That was fine and dandy. We wouldn't be in the mess we are in if they had just left it at that. But the Legislature then gradually cut the income tax rate from 4.4 percent to 3.9 percent — without replacing that money.

What that meant was that every year the state came up short. Those who wanted the tax cuts said, "Fine, that means we should cut spending." In fact, the Legislature did, gradually eliminating programs, some of which (sorry, liberals) probably deserved to be eliminated.

But those savings weren't enough to make up for the loss of money, and inflation and other factors (such as the growing prison population) meant the state needed more and more money for legitimate needs.

Things also have gotten worse as the dwindling auto companies threw people out of work, further reducing tax revenues coming in.

What did our lawmakers do about that? Ducked responsibility, that's what. They raided whatever savings and "rainy day funds" the state had. They shoved the problem over into future years. Last May, in a move that should have gotten the legislators all impeached or shot for dereliction of duty, they sold off money the state was due to get in future years for an outrageous fraction of its worth.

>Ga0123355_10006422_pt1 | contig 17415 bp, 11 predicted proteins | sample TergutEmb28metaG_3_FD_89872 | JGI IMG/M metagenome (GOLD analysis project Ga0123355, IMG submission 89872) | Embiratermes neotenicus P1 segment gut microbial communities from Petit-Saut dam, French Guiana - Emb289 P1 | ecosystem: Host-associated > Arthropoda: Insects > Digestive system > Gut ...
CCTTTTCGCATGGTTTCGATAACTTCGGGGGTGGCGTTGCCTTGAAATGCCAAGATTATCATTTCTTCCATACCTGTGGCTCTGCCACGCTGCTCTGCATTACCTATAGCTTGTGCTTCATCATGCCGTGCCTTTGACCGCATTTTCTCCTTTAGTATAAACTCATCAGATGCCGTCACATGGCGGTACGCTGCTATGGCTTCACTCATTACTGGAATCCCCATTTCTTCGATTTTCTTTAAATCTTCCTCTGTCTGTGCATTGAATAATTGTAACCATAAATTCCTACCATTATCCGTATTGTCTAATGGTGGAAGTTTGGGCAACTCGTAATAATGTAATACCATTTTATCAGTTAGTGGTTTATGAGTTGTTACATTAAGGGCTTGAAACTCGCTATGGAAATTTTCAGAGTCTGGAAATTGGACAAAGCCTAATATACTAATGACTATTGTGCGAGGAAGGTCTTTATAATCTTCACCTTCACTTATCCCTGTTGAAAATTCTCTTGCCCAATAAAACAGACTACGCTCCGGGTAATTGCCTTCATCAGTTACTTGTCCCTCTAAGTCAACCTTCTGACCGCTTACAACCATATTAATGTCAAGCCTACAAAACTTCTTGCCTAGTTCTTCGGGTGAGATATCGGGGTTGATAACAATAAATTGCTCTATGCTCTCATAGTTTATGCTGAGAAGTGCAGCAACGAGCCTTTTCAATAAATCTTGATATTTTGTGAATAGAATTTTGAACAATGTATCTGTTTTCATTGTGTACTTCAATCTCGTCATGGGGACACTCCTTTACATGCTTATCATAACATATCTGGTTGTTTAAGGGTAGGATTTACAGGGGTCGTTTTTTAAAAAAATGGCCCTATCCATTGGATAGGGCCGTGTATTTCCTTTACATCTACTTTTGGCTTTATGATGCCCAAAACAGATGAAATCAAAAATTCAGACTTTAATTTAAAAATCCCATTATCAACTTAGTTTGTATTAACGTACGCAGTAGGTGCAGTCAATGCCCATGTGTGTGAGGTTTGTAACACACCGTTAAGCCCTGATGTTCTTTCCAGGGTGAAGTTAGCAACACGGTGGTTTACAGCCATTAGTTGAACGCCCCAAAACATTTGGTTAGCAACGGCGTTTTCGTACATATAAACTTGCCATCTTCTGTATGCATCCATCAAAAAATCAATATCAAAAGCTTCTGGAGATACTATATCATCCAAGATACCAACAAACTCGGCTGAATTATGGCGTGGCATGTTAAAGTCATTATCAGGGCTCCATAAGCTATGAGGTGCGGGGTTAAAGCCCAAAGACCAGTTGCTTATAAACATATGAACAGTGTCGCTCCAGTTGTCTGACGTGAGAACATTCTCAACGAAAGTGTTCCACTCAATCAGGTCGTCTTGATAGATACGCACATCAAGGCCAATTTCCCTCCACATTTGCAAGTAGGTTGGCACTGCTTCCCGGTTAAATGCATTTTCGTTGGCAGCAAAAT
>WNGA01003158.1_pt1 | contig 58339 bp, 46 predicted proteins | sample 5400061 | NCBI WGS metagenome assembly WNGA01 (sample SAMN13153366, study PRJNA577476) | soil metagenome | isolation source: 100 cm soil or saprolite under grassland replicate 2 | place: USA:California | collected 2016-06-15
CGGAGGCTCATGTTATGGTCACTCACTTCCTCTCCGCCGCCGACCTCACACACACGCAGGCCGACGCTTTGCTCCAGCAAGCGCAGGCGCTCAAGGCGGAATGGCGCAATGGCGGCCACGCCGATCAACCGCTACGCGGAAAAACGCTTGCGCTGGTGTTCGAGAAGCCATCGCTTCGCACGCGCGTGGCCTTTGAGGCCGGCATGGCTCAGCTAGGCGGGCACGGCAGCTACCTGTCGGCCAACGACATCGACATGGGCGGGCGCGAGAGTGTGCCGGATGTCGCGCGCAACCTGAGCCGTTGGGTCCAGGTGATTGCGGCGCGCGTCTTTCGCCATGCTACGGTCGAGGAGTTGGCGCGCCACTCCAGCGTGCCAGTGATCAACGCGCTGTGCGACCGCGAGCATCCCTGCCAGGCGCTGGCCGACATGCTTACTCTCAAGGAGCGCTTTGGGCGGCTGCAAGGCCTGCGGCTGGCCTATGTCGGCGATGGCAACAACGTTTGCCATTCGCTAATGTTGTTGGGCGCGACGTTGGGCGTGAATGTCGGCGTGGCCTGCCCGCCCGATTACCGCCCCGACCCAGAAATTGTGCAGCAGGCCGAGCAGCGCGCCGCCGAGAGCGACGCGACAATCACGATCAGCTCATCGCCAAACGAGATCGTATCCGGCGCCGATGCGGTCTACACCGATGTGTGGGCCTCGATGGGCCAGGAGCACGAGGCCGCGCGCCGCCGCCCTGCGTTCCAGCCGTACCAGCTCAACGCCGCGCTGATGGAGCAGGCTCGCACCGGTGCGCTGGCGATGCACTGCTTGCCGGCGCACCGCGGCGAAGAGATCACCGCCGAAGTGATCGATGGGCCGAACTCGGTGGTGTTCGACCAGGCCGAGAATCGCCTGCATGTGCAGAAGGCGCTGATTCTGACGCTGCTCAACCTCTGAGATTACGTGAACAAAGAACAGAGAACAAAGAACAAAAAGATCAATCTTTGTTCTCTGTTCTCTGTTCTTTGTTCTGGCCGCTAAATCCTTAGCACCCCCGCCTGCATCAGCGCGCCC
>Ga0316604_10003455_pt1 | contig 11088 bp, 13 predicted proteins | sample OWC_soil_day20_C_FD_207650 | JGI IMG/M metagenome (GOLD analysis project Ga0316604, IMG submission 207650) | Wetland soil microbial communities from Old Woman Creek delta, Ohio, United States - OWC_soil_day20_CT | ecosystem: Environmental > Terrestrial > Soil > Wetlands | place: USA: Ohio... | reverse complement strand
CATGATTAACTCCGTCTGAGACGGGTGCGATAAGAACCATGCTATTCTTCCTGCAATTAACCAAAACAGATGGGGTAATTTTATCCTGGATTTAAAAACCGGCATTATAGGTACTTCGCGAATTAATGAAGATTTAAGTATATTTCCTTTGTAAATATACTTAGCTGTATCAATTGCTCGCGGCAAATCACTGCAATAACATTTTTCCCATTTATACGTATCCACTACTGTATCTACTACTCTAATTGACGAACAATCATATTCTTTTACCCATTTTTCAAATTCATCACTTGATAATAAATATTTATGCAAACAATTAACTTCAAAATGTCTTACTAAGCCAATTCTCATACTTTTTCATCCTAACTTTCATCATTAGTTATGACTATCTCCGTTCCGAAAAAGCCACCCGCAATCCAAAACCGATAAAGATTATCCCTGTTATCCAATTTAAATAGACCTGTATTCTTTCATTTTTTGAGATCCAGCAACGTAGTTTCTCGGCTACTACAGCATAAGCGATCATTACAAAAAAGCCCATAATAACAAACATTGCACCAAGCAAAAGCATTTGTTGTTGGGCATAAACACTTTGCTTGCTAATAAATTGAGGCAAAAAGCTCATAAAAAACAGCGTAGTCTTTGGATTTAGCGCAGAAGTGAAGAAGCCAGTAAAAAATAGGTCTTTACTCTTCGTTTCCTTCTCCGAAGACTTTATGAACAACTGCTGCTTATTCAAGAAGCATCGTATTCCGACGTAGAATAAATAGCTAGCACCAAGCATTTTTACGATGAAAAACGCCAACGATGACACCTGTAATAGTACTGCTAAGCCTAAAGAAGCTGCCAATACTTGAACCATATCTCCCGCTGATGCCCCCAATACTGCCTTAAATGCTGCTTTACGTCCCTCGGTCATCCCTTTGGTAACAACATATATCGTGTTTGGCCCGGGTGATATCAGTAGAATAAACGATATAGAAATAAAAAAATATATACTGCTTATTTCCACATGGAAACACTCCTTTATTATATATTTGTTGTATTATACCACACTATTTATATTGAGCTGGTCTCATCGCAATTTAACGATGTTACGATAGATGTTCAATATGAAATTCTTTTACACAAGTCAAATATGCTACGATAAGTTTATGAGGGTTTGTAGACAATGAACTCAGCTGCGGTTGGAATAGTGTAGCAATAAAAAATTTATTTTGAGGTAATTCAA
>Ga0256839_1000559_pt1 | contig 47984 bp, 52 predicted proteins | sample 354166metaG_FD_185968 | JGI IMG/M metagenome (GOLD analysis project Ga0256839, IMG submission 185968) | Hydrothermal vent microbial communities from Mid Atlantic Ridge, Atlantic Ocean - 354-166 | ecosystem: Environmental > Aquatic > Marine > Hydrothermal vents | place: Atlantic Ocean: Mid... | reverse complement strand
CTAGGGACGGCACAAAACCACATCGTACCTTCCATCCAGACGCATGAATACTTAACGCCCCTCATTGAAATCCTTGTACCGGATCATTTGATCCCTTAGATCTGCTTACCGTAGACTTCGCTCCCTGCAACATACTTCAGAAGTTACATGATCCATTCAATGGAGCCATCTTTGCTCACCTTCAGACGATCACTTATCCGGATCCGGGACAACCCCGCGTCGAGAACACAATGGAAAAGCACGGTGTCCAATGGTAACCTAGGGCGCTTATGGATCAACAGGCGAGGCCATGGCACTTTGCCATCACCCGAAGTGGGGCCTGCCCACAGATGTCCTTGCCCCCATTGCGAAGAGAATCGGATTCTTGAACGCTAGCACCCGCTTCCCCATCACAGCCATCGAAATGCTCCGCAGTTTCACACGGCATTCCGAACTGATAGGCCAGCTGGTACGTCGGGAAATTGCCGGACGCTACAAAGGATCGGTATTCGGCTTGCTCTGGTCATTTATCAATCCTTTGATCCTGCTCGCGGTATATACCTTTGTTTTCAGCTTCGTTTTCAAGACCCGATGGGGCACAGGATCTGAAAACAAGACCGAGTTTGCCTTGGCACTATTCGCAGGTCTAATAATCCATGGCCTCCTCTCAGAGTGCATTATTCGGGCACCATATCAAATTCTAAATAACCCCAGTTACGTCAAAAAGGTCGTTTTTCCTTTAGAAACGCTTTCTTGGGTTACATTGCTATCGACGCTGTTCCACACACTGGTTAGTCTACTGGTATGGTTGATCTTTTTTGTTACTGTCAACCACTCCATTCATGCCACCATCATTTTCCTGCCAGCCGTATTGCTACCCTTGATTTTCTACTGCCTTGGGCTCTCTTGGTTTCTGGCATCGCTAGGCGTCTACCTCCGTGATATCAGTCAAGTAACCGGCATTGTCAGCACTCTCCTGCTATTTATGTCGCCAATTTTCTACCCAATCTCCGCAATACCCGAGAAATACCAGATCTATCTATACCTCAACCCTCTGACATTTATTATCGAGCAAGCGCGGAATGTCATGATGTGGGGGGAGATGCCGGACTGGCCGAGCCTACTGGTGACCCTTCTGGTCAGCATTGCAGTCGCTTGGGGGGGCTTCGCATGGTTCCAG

According to the national settlement against the tobacco companies, every state gets a pot load of money every year to compensate for medical expenses incurred by the millions of people tobacco kills. Michigan's irresponsible lawmakers traded $900 million in future payments for $400 million right then.

That was, again, to avoid dealing with this year's budget problem. They also shoved a lot of the deficit into next year's budget. Now, the party's over.

There are no more funds to loot — not enough, anyway, to come up with the money needed. Now, the cupboard is just about bare, and the state starts out with a deficit of $1.8 billion. Not million, billion.

What would make sense is to immediately put the income tax back to the old 4.6 percent rate — or, temporarily, even higher. At the very least, the rate needs to put back to the old 4.4 percent rate. Even The Detroit News editorial page says that, and those guys lust for the reinstatement of Calvin Coolidge.

But Mike Bishop has blocked every move to do so. He can do this because, thanks to gerrymandering, the Republicans control his house of the state Legislature, even though far more people voted for Democratic Senate candidates last November. As the state's crisis has worsened, his arrogance has increased. Last month, when he didn't like what he read on the site "Blogging for Michigan," Chairman Mike ordered the site blocked from every computer in use in the Michigan Senate. Even the right-wingers objected to that, and our not-ready-for-prime time Goebbels had to beat a hasty retreat.